Third-party advertiser disavows 'mass immigration' message on billboards
True North Strong & Free Advertising Corp. says message was never approved
The third-party advertising group behind billboards promoting Maxime Bernier and his stance on immigration is now distancing itself from the message, saying it never signed off on the controversial campaign.
"We completely disavow any sympathy with or support for the views expressed by donors who paid for and selected the content of their advertising, which we were mistakenly not afforded an opportunity to first approve," Frank Smeenk, the head of True North Strong & Free Advertising Corp., wrote in an email to The Canadian Press on Monday.
The billboards, which feature pre-election advertising with Bernier's face, the logo of his People's Party of Canada and a slogan advocating against "mass immigration," started appearing in different spots across the country late last week.
They quickly sparked an outpouring of criticism.
Nova Scotia's Liberal Premier Stephen McNeil was one of the first politicians to criticize the billboards last week, tweeting: "I don't welcome this negative, divisive tone. Our population is at an all-time high, unemployment is at a record low and our economy is growing, in large part thanks to immigration."
The mayor of Hamilton also spoke out against the sign, saying his family moved to Canada from the Netherlands for "a better future."
"Immigrants have and will continue to make our country better," Fred Eisenberger said on Twitter.
Ads coming down
On Sunday, Pattison Outdoor Advertising, which owns the billboards, said the ads would come down in response to the criticism.
"It was never my or Pattison Outdoor's intention to offend, alienate or in any way insult the public by allowing this ad to run," president Randy Otto wrote, adding the company would review its advocacy guidelines.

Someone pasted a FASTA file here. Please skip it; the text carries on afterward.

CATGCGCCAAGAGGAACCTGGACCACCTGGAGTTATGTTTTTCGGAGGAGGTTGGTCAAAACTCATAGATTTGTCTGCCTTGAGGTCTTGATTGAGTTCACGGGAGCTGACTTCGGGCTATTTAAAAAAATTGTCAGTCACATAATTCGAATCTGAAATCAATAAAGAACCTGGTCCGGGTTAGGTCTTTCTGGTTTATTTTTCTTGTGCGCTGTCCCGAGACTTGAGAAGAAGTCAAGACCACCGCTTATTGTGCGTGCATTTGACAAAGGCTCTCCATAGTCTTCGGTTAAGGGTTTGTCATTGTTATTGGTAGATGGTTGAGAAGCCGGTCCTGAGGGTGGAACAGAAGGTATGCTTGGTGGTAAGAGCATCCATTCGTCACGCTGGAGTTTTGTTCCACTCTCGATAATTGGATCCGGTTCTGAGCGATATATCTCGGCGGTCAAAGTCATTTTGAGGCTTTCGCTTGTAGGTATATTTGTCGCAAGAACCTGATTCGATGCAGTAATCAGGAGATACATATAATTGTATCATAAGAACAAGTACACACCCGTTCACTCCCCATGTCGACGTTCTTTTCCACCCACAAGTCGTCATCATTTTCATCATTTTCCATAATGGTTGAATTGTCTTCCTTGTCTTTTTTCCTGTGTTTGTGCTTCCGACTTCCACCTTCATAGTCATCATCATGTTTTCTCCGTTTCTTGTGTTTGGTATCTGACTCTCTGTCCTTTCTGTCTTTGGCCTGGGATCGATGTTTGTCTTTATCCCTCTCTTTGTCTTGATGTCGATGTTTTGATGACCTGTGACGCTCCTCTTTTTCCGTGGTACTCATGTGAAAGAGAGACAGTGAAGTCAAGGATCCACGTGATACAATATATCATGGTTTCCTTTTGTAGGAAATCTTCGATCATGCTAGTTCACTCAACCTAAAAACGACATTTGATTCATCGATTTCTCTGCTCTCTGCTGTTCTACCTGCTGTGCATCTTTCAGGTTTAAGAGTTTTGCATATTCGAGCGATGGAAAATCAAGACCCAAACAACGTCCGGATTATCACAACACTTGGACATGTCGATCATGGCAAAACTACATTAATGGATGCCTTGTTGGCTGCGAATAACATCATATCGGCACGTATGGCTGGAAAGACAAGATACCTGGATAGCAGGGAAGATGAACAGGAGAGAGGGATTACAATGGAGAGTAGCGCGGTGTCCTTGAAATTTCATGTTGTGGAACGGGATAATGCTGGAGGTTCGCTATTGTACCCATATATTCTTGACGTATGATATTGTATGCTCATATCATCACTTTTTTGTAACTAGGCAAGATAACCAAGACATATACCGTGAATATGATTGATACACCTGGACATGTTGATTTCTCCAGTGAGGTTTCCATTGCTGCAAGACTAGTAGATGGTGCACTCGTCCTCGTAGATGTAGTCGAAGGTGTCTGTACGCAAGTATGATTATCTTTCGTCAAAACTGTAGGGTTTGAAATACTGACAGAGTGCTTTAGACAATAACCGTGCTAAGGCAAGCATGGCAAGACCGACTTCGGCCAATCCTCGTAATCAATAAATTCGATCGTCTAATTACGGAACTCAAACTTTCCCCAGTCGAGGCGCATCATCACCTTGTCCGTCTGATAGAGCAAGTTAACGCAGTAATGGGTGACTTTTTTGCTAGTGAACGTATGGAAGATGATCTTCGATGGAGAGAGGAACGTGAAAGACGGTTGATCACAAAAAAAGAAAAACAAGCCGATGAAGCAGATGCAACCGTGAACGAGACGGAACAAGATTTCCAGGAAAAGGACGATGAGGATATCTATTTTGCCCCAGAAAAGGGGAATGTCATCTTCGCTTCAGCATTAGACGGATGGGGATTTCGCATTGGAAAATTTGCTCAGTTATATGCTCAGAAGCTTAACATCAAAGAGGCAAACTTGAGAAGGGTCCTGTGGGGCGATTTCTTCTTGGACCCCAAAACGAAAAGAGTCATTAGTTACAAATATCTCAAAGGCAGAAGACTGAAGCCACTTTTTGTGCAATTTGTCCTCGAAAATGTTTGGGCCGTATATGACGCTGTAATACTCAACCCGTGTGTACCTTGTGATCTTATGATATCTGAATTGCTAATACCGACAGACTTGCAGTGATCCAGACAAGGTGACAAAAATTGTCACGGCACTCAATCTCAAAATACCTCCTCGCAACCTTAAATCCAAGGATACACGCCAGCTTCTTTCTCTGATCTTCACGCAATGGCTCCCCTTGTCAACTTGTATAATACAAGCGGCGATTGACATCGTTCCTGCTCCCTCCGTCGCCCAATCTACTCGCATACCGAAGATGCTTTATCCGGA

Earlier that day, the company had said that if anyone took issue with the content, they should contact the third-party group running them.
But now Smeenk is saying he also takes issue with the content, and that his company was meant to just be the messenger.
"The True North Strong & Free Advertising Corp was created as a vehicle to help third-party activists promote their views prior to the upcoming election with the intention that this would be welcomed as an innovative way to participate in our democratic process," wrote Smeenk.
Elections Canada requires all third-party partisan advertising to include a clearly visible tagline identifying the group behind it and indicating that group has authorized the ad. Photos of the billboards show this tagline was included.
According to interim financial returns the group filed with Elections Canada, True North Strong & Free Advertising spent $59,890 on billboards to be mounted in "select cities in Canada."
It also received $60,000 from Bassett & Walker International Inc., a company that specializes in the international trade of protein products. Messages left at Bassett & Walker have not yet been returned.
Smeenk, chief executive of a Toronto-based mining exploration company, did not immediately respond to follow-up questions Monday.
Bernier agreed with message
The People's Party of Canada did not place the ads, but Bernier said at his national campaign launch Sunday that he agrees with the message.
On Monday, the Quebec MP said the decision to take the billboards down amounted to censorship.
"The message on the billboard is not 'controversial' for two-thirds of Canadians who agree with it, and for those who disagree but support free speech and an open discussion," Bernier wrote on Twitter.
"It's only controversial for the totalitarian leftist mob who want to censor it."
Johanne Mennie, the party's executive director, said Bernier already said what he had to say in the tweets.
Bernier has said the 350,000 immigrants Canada accepts every year is too high a number.
His party platform says it inflates housing prices and that other political parties to use "mass immigration" as a tool to buy votes from immigrant communities.
With files from Christian Paas-Lang and CBC News